Tooling is a common component of an industrial product’s manufacture. Specific tooling is devised to serve the fabrication of a particular product, while generic tooling can be used in the manufacture of multiple products. In the latter case, companies are confronted with the problem of fairly allocating the indirect costs of the tooling. This article studies how to allocate costs of generic tooling to single production orders.

Methodology

Ten allocation methods (AMs) are described that are in principle suited to the distribution of generic tooling costs to production orders. Since the presented methods have for the most part been discussed in differing contexts, we apply them to a specified generic tooling problem for comparison. Evaluation of the various methods is based on 16 criteria. Reasoning is supported by a computational Monte Carlo simulation. Furthermore, we suggest using the Analytical Hierarchy Process (AHP) to elaborate one final proposition concerning the most preferable allocation scheme.

Findings

The article reports the single allocation rules’ performances for different allocation scenarios. The described characteristics refer to fairness, efficiency, and simplicity as well as to empty-core performance. Using AHP analysis allows for the aggregation of the rules’ criteria ratings. Thus, especially suitable allocation schemes for the problem at hand are identified.

Practical implications

An allocation is required for budgeting reasons and also for the definition of projects’ bottom-up sales prices. Selecting the “right” AM is important, as a suboptimal AM can result in unfair allocation vectors, which will act as incentives to stop using the common resource, potentially leading to higher total costs.

Originality/value of the article

Research on the comparison of AMs is typically performed for certain purposes, such as enterprise networks, horizontal cooperative purchasing scenarios, or municipal service units. This article will augment the research evaluating AMs by introducing a novel set of evaluation criteria and by providing an in-depth comparison of AMs suited for the allocation of generic tooling costs.

Details

Advances in Management Accounting
Type: Book
ISBN: 978-1-78350-632-3

Keywords

Article
Publication date: 23 June 2021

Radhwan Bin Hussin, Safian Bin Sharif, Shayfull Zamree Bin Abd Rahim, Mohd Azlan Bin Suhaimi, Mohd Tanwyn Bin Mohd Khushairi, Abdellah Abdellah EL-Hadj and Norshah Afizi Bin Shuaib

Rapid tooling (RT) integrated with additive manufacturing technologies have been implemented in various sectors of the RT industry in recent years with various kinds of…

Abstract

Purpose

Rapid tooling (RT) integrated with additive manufacturing technologies have been implemented in various sectors of the RT industry in recent years with various kinds of prototype applications, especially in the development of new products. The purpose of this study is to analyze the current application trends of RT techniques in producing hybrid mold inserts.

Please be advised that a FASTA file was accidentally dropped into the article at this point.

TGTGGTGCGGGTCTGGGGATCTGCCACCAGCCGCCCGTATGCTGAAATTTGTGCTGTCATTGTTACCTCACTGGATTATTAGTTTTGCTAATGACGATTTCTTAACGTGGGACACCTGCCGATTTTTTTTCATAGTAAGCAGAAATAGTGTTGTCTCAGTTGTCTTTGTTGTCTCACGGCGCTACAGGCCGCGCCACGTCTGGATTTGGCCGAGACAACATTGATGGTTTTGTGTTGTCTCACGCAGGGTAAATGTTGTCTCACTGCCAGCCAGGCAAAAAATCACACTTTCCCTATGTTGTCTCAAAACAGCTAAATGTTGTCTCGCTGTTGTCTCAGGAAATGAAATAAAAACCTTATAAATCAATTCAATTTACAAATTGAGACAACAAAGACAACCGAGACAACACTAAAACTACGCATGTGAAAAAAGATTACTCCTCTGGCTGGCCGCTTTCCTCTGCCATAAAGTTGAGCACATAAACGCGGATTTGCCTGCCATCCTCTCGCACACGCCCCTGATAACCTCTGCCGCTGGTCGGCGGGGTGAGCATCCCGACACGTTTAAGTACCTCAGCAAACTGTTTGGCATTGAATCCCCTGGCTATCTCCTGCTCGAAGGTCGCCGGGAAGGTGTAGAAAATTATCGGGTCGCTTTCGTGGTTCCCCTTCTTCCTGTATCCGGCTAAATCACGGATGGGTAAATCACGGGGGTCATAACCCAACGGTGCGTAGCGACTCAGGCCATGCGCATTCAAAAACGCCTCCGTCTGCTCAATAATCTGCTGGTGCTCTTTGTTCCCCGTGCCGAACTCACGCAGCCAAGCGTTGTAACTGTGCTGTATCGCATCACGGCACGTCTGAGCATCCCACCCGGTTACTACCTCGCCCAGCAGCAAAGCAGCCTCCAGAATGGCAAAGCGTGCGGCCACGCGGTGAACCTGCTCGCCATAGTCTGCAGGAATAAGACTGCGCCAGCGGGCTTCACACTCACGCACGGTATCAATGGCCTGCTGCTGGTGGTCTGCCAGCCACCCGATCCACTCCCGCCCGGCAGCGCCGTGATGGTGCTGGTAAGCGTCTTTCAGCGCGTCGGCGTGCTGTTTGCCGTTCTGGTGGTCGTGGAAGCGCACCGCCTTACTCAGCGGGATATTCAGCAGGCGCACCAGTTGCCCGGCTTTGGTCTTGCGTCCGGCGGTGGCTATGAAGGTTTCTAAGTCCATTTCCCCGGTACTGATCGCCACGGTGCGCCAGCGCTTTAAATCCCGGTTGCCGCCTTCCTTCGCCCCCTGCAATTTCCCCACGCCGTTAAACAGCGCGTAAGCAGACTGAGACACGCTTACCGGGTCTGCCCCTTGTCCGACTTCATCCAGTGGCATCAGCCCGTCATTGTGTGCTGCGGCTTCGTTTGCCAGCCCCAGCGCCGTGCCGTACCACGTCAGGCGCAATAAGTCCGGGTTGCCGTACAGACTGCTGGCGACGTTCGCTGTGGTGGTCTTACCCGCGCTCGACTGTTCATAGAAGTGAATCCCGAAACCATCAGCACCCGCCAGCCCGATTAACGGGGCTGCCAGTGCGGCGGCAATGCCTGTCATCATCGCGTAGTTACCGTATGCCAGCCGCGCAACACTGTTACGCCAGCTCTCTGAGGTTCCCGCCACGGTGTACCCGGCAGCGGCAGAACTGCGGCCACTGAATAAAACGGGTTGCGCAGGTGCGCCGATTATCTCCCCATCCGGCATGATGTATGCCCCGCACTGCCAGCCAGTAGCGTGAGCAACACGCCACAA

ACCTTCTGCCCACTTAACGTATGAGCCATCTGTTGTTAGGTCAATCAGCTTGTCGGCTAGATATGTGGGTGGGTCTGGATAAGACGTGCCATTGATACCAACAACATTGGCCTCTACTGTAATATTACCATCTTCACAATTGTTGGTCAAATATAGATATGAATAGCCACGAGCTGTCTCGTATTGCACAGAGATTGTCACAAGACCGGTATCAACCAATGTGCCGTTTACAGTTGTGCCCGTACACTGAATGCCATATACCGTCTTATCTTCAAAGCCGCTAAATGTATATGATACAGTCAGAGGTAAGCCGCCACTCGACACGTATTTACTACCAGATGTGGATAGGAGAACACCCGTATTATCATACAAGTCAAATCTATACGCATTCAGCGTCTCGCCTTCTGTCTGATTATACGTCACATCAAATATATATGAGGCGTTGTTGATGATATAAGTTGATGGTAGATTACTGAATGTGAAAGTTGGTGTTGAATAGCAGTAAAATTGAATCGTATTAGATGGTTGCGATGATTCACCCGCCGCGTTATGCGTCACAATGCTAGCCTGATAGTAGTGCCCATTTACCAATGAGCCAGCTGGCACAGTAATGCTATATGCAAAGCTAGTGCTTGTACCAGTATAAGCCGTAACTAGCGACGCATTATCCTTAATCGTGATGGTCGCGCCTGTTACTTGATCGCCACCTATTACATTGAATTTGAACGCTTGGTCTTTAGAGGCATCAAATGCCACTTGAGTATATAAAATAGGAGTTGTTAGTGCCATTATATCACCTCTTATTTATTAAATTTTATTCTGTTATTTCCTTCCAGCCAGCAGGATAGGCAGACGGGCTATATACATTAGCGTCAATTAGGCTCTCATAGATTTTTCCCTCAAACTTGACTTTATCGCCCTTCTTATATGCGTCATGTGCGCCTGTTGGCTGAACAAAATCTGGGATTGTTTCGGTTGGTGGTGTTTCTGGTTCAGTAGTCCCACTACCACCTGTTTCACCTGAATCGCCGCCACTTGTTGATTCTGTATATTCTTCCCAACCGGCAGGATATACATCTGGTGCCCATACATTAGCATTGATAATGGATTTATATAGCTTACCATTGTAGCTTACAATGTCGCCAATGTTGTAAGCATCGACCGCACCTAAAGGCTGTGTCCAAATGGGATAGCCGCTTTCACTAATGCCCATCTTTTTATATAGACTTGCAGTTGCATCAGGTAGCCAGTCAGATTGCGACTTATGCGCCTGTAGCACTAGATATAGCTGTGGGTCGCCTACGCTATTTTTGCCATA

Design/methodology/approach

The direct and indirect RT techniques discussed in this paper are aimed at developing a hybrid mold insert using metal epoxy composite (MEC) in increasing the speed of tooling development and performance. An extensive review of the suitable development approach of hybrid mold inserts, material preparation and filler effect on physical and mechanical properties has been conducted.

Findings

Latest research studies indicate that it is possible to develop a hybrid material through the combination of different shapes/sizes of filler particles and it is expected to improve the compressive strength, thermal conductivity and consequently increasing the hybrid mold performance (cooling time and a number of molding cycles).

Research limitations/implications

The number of research studies on RT for hybrid mold inserts is still lacking as compared to research studies on conventional manufacturing technology. One of the significant limitations is on the ways to improve physical and mechanical properties due to the limited type, size and shape of materials that are currently available.

Originality/value

This review presents the related information and highlights the current gaps related to this field of study. In addition, it appraises the new formulation of MEC materials for the hybrid mold inserts in injection molding application and RT for non-metal products.

Details

Rapid Prototyping Journal, vol. 27 no. 6
Type: Research Article
ISSN: 1355-2546

Keywords

Article
Publication date: 1 June 2002

A. Baloch, H. Matallah, V. Ngamaramvaranggul and M.F. Webster